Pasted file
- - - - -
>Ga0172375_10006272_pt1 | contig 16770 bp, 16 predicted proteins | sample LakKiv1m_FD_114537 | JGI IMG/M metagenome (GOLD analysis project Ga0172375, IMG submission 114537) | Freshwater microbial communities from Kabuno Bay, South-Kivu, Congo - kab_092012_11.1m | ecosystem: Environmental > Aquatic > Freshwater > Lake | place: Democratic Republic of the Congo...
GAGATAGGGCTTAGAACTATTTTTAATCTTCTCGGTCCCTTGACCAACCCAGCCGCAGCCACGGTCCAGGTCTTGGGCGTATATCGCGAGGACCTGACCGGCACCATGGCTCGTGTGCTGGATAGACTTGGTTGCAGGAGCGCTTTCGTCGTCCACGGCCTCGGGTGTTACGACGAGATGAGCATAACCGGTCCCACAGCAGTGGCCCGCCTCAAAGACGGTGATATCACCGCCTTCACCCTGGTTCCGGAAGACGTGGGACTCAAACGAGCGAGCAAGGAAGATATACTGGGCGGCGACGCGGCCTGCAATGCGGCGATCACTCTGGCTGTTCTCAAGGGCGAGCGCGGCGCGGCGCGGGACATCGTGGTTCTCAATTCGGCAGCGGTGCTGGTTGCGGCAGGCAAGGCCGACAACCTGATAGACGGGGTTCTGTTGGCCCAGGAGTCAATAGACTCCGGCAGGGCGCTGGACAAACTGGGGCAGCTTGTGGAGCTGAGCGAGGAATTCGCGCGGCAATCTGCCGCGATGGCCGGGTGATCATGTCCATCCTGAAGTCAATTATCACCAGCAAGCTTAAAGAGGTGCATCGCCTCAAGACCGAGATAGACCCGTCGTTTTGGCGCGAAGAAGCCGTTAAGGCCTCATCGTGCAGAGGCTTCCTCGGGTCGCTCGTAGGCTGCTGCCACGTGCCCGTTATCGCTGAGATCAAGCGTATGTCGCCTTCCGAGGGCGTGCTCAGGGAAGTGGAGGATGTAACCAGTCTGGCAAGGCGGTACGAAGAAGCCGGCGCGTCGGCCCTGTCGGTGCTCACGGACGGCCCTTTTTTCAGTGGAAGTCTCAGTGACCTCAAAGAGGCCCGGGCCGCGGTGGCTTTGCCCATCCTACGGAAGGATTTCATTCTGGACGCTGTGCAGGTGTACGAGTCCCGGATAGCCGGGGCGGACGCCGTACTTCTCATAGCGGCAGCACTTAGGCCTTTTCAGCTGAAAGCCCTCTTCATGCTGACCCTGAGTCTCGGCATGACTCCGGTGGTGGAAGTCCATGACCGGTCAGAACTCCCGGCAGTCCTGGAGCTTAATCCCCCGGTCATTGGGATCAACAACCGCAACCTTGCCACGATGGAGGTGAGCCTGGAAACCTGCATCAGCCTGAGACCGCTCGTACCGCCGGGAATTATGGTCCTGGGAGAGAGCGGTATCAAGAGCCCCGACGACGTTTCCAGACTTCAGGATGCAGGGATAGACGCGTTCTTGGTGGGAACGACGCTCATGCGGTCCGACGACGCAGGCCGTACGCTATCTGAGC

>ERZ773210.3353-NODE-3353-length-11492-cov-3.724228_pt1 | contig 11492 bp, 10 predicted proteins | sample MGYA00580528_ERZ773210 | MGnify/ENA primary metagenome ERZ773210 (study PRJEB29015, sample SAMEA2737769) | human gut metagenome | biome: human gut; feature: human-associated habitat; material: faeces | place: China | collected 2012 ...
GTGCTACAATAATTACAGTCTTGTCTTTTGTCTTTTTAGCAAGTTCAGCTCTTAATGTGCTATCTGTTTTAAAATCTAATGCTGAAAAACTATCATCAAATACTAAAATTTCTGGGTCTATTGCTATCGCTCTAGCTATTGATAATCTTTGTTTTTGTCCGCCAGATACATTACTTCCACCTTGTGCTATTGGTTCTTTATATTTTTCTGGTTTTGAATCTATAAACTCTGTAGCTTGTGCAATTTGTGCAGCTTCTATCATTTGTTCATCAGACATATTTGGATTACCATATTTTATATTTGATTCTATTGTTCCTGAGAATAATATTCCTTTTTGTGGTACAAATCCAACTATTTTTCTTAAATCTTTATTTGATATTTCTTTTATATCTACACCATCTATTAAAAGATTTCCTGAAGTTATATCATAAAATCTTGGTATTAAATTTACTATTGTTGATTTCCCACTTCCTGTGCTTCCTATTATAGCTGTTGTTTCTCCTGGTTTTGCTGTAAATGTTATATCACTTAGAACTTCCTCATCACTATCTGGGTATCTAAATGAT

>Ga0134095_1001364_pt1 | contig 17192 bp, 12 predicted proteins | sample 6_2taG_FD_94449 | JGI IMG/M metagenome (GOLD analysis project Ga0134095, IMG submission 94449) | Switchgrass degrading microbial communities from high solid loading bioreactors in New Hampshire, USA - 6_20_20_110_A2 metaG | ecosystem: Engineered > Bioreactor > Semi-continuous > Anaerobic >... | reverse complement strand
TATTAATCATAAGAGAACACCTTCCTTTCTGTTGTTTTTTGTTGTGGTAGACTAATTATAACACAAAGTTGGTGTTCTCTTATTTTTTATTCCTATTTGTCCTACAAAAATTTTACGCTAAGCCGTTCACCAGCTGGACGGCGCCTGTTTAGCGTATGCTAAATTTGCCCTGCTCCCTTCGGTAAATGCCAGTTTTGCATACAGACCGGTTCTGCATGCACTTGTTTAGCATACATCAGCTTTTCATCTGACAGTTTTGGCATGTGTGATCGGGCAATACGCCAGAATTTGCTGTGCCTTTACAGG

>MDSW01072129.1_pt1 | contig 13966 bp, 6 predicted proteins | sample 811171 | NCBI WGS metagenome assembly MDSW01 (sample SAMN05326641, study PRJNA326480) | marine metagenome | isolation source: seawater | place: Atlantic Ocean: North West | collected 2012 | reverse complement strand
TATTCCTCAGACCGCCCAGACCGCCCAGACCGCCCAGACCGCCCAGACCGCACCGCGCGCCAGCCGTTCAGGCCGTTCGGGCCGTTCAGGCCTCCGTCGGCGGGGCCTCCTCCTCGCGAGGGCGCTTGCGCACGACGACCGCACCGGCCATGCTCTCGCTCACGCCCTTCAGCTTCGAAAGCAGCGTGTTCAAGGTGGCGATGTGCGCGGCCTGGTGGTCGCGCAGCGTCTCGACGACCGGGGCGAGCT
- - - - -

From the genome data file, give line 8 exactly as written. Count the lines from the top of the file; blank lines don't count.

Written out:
TATTCCTCAGACCGCCCAGACCGCCCAGACCGCCCAGACCGCCCAGACCGCACCGCGCGCCAGCCGTTCAGGCCGTTCGGGCCGTTCAGGCCTCCGTCGGCGGGGCCTCCTCCTCGCGAGGGCGCTTGCGCACGACGACCGCACCGGCCATGCTCTCGCTCACGCCCTTCAGCTTCGAAAGCAGCGTGTTCAAGGTGGCGATGTGCGCGGCCTGGTGGTCGCGCAGCGTCTCGACGACCGGGGCGAGCT